John Holmes Jellett

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Mulberry Harbour
John Holmes Jellett
Born 1905
Died 1971
Nationality British
Engineering career
Engineering discipline Civil
Institution memberships Institution of Civil Engineers (president),
Smeatonian Society of Civil Engineers (first class member)
Significant projects Mulberry Harbour

John Holmes Jellett OBE, DSc, MA (1905–1971) was a British civil engineer.[1][2]

Jellett was appointed assistant civil engineer to the Admiralty on 22 June 1933.[3] He served in the Royal Navy Volunteer Reserve during the Second World War and was commissioned as a Temporary Captain.[4] His engineering talents were called upon during the Invasion of Normandy where he was made Superintending Civil Engineer of Mulberry Harbour B, a temporary concrete harbour built at Arromanches.[5] Mulberry B was in use for five months following the invasion and landed two million men, half a million vehicles and four million tons of supplies for the Liberation of Europe.[6]

In recognition of Jellett's work with the Mulberry harbour he was appointed an Officer of the Order of the British Empire (military division) on 28 November 1944.[4] His citation in the London Gazette referred to his "distinguished service in operations which led to the successful landing of allied forces in Normandy".[4]

After the war from October 1945 to February 1946 he was Superintending Civil Engineer, HM Dockyard, Chatham. From 1946-48 he was Deputy Docks Engineer, Southern Railway, Southampton Docks. After nationalisation of the railway companies he was Docks Engineer, Southampton Docks, British Transport Commission from 1948-58 and he was Chief Docks Engineer, Southampton Docks from 1958 until his retirement in 1966.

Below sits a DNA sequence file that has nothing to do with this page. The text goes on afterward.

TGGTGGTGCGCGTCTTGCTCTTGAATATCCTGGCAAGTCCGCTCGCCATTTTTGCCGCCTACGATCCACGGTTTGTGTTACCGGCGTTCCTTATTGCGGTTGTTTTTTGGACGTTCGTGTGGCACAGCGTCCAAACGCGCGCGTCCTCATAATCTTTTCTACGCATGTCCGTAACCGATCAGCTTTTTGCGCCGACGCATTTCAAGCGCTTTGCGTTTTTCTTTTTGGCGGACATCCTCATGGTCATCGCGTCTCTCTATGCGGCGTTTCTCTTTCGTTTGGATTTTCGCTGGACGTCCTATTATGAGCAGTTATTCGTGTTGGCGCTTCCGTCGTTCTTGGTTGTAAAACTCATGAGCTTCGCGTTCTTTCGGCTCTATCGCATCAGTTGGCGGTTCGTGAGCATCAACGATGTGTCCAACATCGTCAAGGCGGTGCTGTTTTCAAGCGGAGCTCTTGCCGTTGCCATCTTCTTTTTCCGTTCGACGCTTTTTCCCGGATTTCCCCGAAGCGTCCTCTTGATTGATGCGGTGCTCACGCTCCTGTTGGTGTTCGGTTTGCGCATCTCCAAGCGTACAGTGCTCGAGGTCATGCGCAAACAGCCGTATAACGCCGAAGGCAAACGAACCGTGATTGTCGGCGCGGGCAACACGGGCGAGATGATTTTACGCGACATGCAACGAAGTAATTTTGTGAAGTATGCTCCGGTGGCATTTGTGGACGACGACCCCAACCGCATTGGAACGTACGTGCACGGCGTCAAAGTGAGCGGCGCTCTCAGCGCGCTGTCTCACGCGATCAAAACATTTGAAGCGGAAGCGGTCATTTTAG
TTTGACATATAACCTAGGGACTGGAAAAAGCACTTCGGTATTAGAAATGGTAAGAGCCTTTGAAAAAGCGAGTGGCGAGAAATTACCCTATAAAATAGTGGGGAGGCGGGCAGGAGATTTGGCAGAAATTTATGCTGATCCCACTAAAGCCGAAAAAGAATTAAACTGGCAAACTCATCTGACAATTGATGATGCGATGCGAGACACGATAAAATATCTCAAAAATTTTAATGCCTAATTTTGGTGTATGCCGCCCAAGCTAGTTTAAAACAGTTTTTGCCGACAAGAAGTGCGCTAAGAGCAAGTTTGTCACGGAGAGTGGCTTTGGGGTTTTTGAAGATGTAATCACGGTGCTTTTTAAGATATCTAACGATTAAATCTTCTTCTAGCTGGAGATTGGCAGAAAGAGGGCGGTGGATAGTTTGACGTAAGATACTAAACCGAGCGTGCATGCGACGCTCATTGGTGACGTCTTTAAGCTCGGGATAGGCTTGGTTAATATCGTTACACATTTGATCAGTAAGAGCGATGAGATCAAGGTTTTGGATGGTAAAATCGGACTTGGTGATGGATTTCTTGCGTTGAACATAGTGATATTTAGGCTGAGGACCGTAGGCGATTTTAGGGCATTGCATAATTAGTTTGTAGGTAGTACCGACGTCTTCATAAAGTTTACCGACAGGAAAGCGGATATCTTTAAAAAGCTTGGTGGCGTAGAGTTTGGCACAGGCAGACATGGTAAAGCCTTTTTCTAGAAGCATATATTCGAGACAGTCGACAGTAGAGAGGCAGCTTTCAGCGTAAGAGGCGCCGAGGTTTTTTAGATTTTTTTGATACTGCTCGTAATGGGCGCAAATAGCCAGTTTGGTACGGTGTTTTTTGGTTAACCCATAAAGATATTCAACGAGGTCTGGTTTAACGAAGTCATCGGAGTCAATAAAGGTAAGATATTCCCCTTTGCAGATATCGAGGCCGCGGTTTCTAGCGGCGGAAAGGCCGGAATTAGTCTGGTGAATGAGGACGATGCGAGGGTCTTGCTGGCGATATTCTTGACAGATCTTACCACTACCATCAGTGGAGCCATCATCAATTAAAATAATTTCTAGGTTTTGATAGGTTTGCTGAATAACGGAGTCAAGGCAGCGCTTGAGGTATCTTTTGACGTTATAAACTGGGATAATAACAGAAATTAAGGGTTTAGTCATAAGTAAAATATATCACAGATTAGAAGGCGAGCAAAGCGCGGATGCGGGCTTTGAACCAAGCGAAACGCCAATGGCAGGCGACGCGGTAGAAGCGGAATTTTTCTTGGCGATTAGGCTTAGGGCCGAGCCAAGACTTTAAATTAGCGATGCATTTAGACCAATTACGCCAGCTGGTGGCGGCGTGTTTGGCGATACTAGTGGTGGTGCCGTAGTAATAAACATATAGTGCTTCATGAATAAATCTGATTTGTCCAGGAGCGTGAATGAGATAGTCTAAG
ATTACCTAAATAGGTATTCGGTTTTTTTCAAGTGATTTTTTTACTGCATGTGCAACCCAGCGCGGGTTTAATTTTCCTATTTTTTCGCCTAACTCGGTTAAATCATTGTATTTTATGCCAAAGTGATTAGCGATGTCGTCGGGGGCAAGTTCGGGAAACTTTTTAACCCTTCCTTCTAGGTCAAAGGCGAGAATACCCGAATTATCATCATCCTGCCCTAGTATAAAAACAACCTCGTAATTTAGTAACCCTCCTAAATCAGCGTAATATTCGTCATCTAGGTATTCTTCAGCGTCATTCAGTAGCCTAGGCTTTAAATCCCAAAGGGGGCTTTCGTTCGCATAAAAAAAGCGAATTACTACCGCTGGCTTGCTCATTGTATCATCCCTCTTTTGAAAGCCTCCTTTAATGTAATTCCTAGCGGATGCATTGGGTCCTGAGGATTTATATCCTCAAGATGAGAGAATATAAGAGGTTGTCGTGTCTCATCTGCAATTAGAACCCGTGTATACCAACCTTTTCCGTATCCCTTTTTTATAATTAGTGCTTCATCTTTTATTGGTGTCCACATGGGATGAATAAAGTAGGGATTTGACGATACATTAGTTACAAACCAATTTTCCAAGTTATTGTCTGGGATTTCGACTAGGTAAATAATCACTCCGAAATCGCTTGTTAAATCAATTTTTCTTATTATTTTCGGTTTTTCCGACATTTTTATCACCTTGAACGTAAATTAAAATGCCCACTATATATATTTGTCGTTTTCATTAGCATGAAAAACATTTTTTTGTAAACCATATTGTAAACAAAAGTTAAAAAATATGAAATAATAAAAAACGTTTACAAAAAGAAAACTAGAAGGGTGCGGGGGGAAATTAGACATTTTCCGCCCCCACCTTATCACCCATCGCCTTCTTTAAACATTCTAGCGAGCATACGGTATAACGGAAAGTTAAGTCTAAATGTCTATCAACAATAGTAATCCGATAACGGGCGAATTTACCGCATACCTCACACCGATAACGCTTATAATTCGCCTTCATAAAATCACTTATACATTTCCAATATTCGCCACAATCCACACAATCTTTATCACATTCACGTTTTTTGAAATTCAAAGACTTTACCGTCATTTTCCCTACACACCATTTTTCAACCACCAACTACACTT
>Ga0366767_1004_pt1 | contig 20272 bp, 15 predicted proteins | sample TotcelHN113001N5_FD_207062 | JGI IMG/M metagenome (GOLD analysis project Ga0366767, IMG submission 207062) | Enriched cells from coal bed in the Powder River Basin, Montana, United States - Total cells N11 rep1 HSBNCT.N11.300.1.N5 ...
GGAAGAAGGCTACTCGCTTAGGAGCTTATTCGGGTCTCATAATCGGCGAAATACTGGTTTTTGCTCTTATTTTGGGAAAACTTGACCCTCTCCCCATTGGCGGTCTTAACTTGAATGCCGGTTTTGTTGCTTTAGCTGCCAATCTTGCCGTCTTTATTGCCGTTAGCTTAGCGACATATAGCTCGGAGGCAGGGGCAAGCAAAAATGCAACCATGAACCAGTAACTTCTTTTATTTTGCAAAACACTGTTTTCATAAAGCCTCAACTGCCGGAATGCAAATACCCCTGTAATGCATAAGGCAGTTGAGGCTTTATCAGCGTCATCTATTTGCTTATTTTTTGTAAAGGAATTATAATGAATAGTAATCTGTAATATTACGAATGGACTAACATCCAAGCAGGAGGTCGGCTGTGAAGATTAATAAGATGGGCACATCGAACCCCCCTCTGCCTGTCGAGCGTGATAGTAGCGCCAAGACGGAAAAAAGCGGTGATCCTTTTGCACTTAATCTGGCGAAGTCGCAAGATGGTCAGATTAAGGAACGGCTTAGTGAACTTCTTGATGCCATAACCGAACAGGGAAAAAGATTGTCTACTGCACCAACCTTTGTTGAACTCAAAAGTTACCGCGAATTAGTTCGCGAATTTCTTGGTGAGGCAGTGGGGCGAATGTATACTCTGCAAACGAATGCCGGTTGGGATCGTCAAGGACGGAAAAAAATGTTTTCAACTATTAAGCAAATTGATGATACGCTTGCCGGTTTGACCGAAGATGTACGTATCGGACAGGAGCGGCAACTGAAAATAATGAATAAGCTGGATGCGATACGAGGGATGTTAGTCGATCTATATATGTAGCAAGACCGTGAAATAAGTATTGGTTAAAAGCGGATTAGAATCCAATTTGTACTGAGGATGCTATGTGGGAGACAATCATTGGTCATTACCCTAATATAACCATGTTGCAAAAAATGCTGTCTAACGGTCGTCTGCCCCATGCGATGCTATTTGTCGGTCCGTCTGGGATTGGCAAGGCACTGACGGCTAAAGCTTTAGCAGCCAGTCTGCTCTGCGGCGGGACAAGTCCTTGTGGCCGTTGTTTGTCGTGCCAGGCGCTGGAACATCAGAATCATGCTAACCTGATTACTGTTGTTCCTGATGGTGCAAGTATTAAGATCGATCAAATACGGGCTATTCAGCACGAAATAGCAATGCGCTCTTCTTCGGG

He also acted as an occasional advisor within the Engineer and Railway Staff Corps, he was promoted to Major of that corps on 3 July 1957.[7] In 1966 he was elected a first class engineer member of the Smeatonian Society of Civil Engineers.[1] Jellett served as President of the Institution of Civil Engineers from November 1968 to November 1969.[8] He authored the Harbours and Sea Works article entry in Encyclopaedia Britannica.[9] He lived in Southampton in Hampshire, from 1946 until his death in 1971.

References[edit]

  1. ^ a b Watson, Garth (1989). The Smeatonians: The Society of Civil Engineers. Thomas Telford Ltd. pp. p173. ISBN 0-7277-1526-7. 
  2. ^ ICE Presidential address
  3. ^ The London Gazette: no. 33958. p. 4569. 7 July 1933. Retrieved 22 August 2008.
  4. ^ a b c The London Gazette: (Supplement) no. 36815. p. 5453. 28 November 1944. Retrieved 22 August 2008.
  5. ^ Kings College archives
  6. ^ History of the Mulberry Harbours
  7. ^ The London Gazette: (Supplement) no. 41114. p. 3951. 2 July 1957. Retrieved 22 August 2008.
  8. ^ Watson, Garth (1988). The Civils. Thomas Telford. pp. p254. ISBN 0-7277-0392-7. 
  9. ^ Encyclopaedia Britannica author entry


Professional and academic associations
Preceded by
Hubert Shirley-Smith
President of the Institution of Civil Engineers
November 1968 – November 1969
Succeeded by
Angus Fulton